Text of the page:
The World in Thirty-Eight Chapters
by Henry Hitchings, MacMillan, 320pp, £16.99
There have been many biographies of Dr Johnson. Indeed, immediately after his death, it was reported that 11 writers were assiduously at work on them. The most famous, Boswell’s Life, has justly become the standard for its breadth, sympathy and detail – though, as Hitchings rightly points out, Boswell did not spend quite as much time in the company of his mentor and friend as he would like his readers to believe.
Wanting to give his own account an original angle, the author has hit upon the modern fashion for seeking gurus everywhere – even among unlikely long dead writers. As an artificial device, such an approach fails, as it is bound to do. Whoever modelled his own life on that of a writer?
That said, Hitchings does not spend much time on Johnson as “guide” (and one can be sure the great Doctor himself would have had a trenchant comment to make on the matter). He concentrates instead on reminding the reader, through his own familiarity with Johnson’s literary output as well as the details of his life, why he lives so vigorously in the minds of modern readers who have happily alighted on him.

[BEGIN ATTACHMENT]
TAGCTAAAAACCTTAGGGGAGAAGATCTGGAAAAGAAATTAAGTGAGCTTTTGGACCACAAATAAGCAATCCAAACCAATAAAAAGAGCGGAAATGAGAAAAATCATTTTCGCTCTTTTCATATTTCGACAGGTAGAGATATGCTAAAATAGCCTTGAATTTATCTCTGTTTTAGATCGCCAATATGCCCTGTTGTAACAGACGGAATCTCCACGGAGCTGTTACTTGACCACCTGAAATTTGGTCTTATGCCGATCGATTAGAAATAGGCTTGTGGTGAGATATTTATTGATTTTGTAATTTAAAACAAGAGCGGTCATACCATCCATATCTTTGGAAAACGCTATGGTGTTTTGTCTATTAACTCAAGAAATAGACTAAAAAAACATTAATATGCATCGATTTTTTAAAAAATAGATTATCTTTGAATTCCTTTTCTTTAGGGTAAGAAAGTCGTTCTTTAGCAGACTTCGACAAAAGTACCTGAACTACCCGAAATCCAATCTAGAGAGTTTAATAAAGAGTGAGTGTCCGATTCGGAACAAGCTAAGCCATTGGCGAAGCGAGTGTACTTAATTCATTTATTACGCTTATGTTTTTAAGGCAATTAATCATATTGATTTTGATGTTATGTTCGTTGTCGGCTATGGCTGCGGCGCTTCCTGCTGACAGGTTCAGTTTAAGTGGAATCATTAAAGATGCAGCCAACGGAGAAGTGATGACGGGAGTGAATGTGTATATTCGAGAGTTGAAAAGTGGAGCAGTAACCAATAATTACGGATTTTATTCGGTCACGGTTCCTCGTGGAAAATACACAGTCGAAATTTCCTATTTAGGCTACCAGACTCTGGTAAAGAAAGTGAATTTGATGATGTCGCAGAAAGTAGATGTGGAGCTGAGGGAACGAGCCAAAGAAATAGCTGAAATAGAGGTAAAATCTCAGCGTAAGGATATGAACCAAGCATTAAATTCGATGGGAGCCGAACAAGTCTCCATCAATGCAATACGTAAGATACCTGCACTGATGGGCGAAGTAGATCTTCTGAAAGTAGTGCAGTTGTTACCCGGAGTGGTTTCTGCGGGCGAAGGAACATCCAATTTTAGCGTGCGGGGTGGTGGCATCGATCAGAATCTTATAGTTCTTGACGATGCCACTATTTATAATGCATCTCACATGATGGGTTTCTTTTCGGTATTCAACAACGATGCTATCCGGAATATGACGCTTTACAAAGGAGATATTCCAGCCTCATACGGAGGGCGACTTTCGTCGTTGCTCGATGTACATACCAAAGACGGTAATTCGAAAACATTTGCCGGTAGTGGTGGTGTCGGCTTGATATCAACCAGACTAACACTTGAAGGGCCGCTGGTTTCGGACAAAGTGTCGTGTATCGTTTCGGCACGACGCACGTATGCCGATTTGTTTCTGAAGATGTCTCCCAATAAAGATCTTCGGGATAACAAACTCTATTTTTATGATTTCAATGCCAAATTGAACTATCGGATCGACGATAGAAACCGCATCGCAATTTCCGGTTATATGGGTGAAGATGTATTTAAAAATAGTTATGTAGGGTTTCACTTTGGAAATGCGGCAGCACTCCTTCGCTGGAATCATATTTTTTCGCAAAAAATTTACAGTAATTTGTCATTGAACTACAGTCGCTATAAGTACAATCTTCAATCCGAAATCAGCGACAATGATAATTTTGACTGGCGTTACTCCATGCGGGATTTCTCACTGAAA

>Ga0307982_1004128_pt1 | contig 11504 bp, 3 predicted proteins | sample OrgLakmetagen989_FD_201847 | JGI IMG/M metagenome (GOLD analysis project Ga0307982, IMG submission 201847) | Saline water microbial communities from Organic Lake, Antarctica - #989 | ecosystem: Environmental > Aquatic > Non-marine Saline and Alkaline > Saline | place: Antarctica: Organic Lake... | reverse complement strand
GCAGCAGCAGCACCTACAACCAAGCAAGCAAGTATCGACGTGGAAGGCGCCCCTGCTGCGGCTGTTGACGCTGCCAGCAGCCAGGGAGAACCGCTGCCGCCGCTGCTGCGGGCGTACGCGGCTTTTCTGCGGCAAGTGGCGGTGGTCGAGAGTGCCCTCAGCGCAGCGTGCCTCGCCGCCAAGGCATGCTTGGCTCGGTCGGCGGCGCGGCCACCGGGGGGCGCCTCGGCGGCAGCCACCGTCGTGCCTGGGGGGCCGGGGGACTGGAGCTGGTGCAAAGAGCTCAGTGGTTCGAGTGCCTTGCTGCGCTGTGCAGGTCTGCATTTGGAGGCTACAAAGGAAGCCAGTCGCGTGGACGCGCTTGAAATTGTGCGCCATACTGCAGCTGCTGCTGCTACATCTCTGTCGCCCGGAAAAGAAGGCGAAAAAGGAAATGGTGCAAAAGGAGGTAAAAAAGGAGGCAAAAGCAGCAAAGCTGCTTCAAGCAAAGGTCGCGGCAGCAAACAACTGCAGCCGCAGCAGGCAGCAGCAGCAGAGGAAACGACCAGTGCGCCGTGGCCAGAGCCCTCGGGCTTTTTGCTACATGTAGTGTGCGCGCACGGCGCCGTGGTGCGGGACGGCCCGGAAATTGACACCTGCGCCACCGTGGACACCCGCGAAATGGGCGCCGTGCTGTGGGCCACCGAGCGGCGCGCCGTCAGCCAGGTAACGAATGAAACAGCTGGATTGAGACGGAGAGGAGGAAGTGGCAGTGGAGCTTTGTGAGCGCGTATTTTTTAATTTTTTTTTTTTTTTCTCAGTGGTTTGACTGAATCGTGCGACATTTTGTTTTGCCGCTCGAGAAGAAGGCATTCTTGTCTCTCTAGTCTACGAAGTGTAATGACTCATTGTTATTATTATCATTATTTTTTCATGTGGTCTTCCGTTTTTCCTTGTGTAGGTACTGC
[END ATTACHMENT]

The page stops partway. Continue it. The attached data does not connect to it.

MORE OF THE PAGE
Once discovered, as Hitchings found out on reading Boswell aged 19 at university, Johnson can never be forgotten.Hitchings includes an account of Johnson’s own life, in all its heroic and occasionally tragi-comic dimensions, weaving the biographical story in and out of the prodigious literary achievement. Essentially, he does what a good biographer should do: he communicates his passion for his chosen subject to those who might not have had the pleasure of meeting Johnson themselves.
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